Company Jets and Shamed CEOs

Last Updated Dec 1, 2008 6:46 PM EST

gulfstream_g4.jpgWe all watched as members of Congress repeatedly berated the chief executives of General Motors, Ford and Chrysler for winging to Washington, D.C. on company jets and asking for a $25 billion handout. Sure, Congress made hay with the finest political grandstanding I've seen in years, but unfortunately, I don't think the CEOs understood what they did wrong.

I don't think they fully understood until they were crucified in the press and eventually spoofed by "Saturday Night Live." Certainly not Ford's Alan Mulally, who spent more than $752,000 last year using the corporate jet for himself and his family to fly back and forth from their family home in Seattle to Detroit.

Sure, there's an argument that using a company jet is a necessary business expense, and maybe it makes sense in some instances when time is more important than money. But BusinessWeek's report on how the CEOs used the corporate jets showed more abuse than use.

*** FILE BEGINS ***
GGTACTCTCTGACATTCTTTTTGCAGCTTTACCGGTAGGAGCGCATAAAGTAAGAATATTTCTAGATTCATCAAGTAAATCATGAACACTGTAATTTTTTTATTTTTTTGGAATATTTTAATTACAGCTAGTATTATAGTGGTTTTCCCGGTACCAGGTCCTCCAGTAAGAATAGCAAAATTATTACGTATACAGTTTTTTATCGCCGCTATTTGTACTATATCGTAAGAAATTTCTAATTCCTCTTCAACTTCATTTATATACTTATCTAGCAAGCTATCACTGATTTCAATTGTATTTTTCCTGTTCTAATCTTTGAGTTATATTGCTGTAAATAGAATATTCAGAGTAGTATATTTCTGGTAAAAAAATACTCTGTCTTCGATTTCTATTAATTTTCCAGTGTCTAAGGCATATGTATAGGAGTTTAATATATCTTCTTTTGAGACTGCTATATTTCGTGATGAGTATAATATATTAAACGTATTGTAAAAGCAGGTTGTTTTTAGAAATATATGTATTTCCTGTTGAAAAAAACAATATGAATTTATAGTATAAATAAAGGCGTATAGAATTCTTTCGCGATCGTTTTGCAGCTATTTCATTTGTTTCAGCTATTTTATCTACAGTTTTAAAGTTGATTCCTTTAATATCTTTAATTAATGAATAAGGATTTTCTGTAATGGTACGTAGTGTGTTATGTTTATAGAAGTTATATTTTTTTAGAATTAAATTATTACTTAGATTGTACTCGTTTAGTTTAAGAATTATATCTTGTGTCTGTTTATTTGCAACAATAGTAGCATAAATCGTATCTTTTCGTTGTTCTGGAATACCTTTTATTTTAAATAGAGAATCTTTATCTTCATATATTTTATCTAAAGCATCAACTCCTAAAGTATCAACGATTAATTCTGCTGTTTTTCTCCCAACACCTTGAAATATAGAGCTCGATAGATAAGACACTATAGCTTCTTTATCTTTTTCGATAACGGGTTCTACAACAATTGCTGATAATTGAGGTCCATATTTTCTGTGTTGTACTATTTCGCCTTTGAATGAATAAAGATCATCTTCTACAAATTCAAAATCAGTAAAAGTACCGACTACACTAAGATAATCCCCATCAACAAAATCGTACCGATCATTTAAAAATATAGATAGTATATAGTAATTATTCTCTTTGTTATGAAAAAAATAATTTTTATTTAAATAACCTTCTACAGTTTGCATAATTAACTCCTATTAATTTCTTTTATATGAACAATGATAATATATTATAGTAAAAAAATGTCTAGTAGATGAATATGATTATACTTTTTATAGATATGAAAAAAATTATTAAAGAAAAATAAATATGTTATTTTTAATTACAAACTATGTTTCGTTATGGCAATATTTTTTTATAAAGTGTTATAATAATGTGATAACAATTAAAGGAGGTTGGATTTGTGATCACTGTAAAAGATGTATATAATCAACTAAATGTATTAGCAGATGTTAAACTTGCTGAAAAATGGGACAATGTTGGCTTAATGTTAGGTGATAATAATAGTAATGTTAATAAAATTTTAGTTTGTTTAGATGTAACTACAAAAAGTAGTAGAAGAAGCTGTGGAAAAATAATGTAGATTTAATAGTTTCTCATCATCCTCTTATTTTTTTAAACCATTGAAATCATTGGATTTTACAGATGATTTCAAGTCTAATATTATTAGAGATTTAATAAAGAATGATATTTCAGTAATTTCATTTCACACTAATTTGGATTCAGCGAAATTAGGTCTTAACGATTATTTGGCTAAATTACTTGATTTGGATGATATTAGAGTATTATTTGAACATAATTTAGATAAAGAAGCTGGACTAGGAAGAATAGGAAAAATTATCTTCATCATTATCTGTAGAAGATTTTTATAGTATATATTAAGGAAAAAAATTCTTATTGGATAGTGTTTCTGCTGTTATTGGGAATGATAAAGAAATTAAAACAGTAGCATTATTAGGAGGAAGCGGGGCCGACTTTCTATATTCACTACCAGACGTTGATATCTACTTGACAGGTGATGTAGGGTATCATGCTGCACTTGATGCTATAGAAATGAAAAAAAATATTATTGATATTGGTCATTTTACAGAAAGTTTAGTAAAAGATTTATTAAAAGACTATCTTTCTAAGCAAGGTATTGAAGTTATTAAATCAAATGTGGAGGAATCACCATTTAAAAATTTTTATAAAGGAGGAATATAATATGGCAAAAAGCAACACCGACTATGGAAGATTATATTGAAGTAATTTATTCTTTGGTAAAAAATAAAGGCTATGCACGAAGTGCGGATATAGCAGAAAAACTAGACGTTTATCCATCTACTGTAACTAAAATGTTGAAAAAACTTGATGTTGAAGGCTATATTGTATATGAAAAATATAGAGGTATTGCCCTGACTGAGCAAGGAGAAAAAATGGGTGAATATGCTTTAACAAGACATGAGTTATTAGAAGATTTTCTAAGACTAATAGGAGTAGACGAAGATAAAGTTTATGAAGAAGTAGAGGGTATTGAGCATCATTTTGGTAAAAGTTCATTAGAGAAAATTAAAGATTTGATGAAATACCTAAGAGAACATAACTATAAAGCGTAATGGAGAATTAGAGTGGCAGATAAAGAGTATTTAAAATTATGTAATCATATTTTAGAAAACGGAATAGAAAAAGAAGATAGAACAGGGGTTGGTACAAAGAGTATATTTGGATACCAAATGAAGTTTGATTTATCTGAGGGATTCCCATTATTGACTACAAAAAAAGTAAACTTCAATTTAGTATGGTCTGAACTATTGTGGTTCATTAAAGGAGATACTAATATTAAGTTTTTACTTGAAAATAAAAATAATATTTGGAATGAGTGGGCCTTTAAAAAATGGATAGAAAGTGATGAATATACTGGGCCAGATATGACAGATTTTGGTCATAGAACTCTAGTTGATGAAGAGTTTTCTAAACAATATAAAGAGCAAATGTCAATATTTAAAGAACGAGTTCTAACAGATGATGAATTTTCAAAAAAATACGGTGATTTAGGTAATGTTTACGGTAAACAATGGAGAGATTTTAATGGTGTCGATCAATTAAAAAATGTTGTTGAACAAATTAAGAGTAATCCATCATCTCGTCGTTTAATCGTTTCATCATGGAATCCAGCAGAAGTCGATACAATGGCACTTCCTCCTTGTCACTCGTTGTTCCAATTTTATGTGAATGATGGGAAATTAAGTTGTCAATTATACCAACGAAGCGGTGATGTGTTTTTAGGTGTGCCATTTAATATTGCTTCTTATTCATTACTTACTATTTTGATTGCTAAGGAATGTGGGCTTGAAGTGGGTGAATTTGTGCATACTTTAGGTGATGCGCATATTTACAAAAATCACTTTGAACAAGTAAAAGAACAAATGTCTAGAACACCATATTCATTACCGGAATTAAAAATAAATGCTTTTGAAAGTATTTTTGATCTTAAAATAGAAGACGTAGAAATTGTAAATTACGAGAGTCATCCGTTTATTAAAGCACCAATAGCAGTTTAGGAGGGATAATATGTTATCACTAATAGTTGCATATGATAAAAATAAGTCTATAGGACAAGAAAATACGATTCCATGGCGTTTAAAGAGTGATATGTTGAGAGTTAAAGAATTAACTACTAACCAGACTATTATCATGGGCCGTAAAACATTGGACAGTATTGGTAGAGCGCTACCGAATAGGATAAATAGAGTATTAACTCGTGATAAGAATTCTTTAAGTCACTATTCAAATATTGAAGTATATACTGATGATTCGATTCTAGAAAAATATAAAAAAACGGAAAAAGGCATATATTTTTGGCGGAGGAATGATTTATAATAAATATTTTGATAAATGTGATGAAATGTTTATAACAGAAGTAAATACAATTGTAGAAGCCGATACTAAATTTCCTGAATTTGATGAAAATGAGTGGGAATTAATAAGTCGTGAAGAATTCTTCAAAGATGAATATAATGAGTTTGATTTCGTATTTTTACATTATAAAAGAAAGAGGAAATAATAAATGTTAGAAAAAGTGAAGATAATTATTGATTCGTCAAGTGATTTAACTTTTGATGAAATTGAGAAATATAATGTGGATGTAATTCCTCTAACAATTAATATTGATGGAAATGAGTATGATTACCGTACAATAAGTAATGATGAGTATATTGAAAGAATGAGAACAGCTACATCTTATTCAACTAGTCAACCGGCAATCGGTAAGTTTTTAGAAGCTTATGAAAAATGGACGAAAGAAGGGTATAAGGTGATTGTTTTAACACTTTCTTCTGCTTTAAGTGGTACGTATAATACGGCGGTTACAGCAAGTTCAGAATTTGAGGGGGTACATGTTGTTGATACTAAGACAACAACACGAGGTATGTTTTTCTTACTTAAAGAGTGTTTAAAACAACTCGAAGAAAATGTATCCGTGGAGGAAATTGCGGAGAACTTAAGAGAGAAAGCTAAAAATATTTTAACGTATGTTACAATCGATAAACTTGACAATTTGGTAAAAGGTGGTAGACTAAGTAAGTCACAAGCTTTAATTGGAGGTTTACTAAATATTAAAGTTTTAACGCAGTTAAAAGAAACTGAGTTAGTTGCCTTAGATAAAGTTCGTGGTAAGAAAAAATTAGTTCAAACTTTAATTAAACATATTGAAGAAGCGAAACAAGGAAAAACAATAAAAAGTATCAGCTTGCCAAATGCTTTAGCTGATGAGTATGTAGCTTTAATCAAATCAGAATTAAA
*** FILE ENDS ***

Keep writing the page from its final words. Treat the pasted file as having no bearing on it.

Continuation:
But what was the other option? Using GM, Chrysler or Ford cars? As SNL's fake exec said last weekend, "Instead of flying, the three of us decided to drive from Detroit, but we had car trouble."

In any case, no one thought the stick-poking and mudslinging would change much. Then strangely, the public shaming seemed to work .

From the Associated Press:
DETROIT -- After being skewered by Congress and lampooned on NBC's Saturday Night Live, the CEOs of Detroit's three automakers may make their return trip to Washington by car as they seek a federal bailout.

The Detroit area's auto industry, whose livelihood depends on the health of Chrysler, Ford and General Motors spent the weekend e-mailing and discussing how to set up a giant car caravan to seek help from Congress.
Amid the public embarrassment, GM announced plans to drop two of its five leased corporate jets and Ford promised a similar streamlining of its company aircraft. Chrysler announced itself ahead of the game by selling off its aircraft earlier this year. However, no word on how any of the Big Three plans to sell more cars.

Photo courtesy of Gulfstream
  • Barbara Hernandez

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